These days football kits are fashion and each new kit design is met with the kind of anticipation usually reserved for the kick-off of a new season. When you also add in issues of performance, durability and a recognition of the heritage of each team that you are producing kits for, it’s easy to see why some new designs take nearly two and a half years to hit the shelves.
Most national kits go through many incarnations before the final one is decided upon, with national federations signing off on every aspect from length of shorts to style of badge. For Nike, one big challenge is to realise that not all clubs and countries work in the same way.
"The Dutch FA have a very progressive attitude towards their away kits," says Phil Dickinson, creative director football at Nike. "We worked closely with Marco van Basten on the new kit which uses a nassau blue colour linked closely with the Dutch royal family. We’ve never used this colour on a kit before but we know they’re really happy with the design."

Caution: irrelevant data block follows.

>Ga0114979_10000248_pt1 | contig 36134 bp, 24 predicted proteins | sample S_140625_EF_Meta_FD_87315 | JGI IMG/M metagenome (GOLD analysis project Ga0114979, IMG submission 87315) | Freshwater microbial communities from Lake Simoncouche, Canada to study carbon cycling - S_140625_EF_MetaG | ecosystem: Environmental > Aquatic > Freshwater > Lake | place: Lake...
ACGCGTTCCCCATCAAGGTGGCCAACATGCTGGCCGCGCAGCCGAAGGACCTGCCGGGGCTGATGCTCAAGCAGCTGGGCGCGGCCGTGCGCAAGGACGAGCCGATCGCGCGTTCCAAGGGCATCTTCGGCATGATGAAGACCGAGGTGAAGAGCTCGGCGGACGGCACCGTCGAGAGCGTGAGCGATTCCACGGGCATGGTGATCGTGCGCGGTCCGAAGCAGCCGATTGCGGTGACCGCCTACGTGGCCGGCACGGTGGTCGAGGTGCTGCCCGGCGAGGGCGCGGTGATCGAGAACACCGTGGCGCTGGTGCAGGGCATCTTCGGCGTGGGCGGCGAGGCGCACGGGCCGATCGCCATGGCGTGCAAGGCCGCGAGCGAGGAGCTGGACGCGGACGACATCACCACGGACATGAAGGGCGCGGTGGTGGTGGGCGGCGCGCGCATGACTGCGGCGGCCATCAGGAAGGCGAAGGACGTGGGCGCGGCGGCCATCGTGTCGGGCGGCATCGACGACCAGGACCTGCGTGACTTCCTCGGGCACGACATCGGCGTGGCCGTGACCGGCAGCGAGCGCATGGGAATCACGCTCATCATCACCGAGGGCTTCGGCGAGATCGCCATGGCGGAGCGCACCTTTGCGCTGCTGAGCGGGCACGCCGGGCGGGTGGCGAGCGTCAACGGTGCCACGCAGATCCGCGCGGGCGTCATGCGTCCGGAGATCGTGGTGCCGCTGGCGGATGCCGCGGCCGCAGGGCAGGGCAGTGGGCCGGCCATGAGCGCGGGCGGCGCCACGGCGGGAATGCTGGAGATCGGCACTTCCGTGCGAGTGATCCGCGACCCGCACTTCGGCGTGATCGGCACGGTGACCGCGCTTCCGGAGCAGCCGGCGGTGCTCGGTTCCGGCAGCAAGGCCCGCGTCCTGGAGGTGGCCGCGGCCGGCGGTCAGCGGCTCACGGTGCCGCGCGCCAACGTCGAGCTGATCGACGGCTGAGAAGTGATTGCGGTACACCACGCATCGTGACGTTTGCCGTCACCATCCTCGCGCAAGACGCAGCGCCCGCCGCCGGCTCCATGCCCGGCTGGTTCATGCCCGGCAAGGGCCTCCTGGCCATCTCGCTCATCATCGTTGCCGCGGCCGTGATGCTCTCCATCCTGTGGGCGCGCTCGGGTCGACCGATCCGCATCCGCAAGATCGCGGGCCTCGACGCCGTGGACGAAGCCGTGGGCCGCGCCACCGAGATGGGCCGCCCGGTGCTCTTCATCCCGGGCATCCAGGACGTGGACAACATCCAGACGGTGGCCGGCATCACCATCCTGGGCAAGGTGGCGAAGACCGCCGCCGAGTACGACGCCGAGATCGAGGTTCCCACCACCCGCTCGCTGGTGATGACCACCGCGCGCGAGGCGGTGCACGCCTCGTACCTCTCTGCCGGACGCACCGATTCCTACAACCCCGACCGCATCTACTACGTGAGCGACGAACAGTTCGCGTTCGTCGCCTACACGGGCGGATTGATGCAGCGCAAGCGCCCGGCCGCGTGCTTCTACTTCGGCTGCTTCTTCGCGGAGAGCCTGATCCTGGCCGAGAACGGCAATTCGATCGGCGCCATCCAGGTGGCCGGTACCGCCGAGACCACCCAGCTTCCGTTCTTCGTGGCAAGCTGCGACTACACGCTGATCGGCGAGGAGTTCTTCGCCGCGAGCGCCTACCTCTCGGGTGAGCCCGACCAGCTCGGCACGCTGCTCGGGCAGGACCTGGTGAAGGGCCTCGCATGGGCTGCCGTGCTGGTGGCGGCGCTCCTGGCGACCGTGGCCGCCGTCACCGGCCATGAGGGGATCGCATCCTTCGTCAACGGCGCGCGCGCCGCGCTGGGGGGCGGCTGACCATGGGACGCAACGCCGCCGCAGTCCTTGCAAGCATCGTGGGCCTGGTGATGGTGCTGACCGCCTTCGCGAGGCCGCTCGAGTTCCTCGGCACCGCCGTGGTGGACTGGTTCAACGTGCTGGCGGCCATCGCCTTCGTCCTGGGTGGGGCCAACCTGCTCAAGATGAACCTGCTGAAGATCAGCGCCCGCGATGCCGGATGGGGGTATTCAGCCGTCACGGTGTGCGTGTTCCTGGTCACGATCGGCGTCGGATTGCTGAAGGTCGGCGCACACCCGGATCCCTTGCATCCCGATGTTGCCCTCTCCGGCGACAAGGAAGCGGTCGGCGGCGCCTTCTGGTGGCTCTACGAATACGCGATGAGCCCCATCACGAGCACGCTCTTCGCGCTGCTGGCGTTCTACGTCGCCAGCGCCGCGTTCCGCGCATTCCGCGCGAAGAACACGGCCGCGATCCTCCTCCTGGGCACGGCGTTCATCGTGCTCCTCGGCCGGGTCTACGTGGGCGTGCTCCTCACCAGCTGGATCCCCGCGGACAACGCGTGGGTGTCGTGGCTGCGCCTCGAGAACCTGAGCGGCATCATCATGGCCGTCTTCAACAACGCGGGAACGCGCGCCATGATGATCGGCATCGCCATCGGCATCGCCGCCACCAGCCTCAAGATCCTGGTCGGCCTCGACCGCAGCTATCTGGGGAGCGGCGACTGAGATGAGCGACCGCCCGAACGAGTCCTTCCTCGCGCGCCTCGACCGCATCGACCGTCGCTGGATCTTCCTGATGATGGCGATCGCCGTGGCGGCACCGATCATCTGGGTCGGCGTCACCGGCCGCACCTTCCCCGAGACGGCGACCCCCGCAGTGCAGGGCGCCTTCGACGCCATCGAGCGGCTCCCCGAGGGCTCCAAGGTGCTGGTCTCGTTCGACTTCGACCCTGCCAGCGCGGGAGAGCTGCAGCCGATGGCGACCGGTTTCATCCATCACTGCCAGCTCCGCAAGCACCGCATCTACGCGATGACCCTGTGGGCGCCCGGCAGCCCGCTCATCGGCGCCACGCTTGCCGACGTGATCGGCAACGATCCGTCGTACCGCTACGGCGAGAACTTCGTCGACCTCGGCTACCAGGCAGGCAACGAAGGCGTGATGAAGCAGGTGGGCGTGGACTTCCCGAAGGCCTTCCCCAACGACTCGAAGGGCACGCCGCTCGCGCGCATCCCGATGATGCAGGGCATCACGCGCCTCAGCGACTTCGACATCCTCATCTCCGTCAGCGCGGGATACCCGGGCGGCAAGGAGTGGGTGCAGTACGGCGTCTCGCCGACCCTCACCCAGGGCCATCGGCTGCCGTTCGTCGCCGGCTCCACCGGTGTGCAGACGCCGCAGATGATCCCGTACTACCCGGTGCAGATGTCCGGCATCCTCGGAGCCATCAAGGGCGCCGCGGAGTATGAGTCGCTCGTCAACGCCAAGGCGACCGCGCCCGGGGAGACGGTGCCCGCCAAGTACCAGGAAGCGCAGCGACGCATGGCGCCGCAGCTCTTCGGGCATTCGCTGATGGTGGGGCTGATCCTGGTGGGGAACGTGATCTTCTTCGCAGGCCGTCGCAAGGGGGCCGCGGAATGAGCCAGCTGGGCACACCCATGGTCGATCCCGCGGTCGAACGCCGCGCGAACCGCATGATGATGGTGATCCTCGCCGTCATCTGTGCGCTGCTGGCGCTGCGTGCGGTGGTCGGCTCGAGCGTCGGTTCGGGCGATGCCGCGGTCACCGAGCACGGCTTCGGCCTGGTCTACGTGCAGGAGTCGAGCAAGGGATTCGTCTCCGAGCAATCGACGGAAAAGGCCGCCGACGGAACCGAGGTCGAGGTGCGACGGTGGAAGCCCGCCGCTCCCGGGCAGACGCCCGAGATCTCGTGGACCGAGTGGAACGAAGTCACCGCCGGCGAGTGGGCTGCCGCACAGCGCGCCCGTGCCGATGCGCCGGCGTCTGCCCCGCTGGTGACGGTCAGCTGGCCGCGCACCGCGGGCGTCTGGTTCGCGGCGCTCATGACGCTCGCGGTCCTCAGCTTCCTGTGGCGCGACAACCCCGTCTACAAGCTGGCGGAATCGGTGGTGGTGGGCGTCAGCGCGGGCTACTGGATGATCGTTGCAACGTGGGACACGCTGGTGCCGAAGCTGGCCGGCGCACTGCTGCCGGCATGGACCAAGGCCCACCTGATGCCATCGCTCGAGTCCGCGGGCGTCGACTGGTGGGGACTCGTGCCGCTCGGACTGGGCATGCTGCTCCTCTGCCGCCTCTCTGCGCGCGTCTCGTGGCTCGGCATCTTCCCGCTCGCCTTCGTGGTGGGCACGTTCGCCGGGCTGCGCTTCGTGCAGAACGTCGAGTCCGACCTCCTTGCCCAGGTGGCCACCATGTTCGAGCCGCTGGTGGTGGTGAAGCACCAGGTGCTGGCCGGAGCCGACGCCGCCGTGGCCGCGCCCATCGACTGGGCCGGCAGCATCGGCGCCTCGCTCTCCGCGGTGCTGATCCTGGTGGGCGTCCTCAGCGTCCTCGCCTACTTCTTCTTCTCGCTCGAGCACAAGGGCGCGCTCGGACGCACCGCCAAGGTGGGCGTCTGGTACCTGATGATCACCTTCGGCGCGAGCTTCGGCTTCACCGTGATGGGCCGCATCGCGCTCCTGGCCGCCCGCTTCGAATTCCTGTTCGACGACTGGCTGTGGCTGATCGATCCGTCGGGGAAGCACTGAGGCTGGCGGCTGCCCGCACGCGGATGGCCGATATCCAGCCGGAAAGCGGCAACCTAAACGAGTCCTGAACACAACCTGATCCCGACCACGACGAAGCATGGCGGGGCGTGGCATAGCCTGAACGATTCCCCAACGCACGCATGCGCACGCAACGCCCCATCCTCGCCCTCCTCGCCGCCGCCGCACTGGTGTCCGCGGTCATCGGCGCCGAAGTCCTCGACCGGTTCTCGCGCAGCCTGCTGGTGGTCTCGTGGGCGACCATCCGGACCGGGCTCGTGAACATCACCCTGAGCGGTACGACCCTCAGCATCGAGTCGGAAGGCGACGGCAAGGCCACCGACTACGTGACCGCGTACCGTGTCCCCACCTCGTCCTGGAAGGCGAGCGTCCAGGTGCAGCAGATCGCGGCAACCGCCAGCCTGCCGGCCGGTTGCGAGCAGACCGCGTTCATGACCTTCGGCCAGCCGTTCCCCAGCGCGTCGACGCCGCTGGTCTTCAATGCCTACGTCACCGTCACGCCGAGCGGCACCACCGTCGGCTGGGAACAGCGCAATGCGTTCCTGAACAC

Other teams aren’t quite so open to change. "Arsenal away kits were always yellow, so when we met with their officials and suggested we change the colour, it made for a very uncomfortable meeting."
Dickinson also reveals some kit changes can come from the strangest of sources.
"One vice chairman of a club took home the design boards to think about them overnight and returned the next day to tell us he wanted to changed the width of a stripe on the socks based on feedback from a family member the night before."
"In the 2002 World Cup, we developed a kit for Brazil which was super-conceptual and we wanted to use those ideas as a test bed for developing something new in the future," says Dickinson. "And if you look at the new Australian kit there’s a lot of engineered mesh panels which promote air flow over the body. When we analyse where people sweat the most on their body, it’s generally down the centre of the back so that’s why there’s a new panel there. The shirt allows the players to feel comfortable playing in the heat of Asia all the way to a more temperate climate like the UK."
"If you look at the complexity of the Australian coat of arms, if it was embroidered it would have a high stitch count, therefore compromising the ability of the material to perform," says Dickinson. "And the preferred option for us is to sell the shirt that the players are wearing. There are exceptions. The Brazil away shirt has a transfer badge on it which the players play in, but the cultural feedback from that region is the fans want an embroidered badge on the shirt for retail. The replica almost feels richer than the real thing."